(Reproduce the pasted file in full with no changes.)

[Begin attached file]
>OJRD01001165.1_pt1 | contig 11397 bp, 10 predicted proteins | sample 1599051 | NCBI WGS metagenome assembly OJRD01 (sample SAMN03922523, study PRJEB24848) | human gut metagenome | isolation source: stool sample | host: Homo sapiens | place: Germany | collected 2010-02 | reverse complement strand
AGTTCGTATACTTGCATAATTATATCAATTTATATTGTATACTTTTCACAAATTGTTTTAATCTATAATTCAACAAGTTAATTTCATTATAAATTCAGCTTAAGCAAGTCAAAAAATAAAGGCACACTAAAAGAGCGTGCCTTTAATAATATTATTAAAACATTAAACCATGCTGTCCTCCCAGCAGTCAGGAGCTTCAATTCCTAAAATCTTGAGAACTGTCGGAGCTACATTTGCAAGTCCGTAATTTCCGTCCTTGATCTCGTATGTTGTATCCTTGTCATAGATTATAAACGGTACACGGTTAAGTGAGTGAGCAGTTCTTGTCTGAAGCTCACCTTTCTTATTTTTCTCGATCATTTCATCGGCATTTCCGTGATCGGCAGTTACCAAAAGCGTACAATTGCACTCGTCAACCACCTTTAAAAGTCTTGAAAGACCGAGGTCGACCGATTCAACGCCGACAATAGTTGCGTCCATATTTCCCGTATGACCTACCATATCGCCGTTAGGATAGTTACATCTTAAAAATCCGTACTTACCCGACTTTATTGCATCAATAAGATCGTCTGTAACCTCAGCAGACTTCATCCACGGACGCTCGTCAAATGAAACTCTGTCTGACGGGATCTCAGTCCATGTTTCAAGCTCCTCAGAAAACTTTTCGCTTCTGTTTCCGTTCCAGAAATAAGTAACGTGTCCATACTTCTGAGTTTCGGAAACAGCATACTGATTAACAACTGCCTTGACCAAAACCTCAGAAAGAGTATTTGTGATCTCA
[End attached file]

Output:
>OJRD01001165.1_pt1 | contig 11397 bp, 10 predicted proteins | sample 1599051 | NCBI WGS metagenome assembly OJRD01 (sample SAMN03922523, study PRJEB24848) | human gut metagenome | isolation source: stool sample | host: Homo sapiens | place: Germany | collected 2010-02 | reverse complement strand
AGTTCGTATACTTGCATAATTATATCAATTTATATTGTATACTTTTCACAAATTGTTTTAATCTATAATTCAACAAGTTAATTTCATTATAAATTCAGCTTAAGCAAGTCAAAAAATAAAGGCACACTAAAAGAGCGTGCCTTTAATAATATTATTAAAACATTAAACCATGCTGTCCTCCCAGCAGTCAGGAGCTTCAATTCCTAAAATCTTGAGAACTGTCGGAGCTACATTTGCAAGTCCGTAATTTCCGTCCTTGATCTCGTATGTTGTATCCTTGTCATAGATTATAAACGGTACACGGTTAAGTGAGTGAGCAGTTCTTGTCTGAAGCTCACCTTTCTTATTTTTCTCGATCATTTCATCGGCATTTCCGTGATCGGCAGTTACCAAAAGCGTACAATTGCACTCGTCAACCACCTTTAAAAGTCTTGAAAGACCGAGGTCGACCGATTCAACGCCGACAATAGTTGCGTCCATATTTCCCGTATGACCTACCATATCGCCGTTAGGATAGTTACATCTTAAAAATCCGTACTTACCCGACTTTATTGCATCAATAAGATCGTCTGTAACCTCAGCAGACTTCATCCACGGACGCTCGTCAAATGAAACTCTGTCTGACGGGATCTCAGTCCATGTTTCAAGCTCCTCAGAAAACTTTTCGCTTCTGTTTCCGTTCCAGAAATAAGTAACGTGTCCATACTTCTGAGTTTCGGAAACAGCATACTGATTAACAACTGCCTTGACCAAAACCTCAGAAAGAGTATTTGTGATCTCA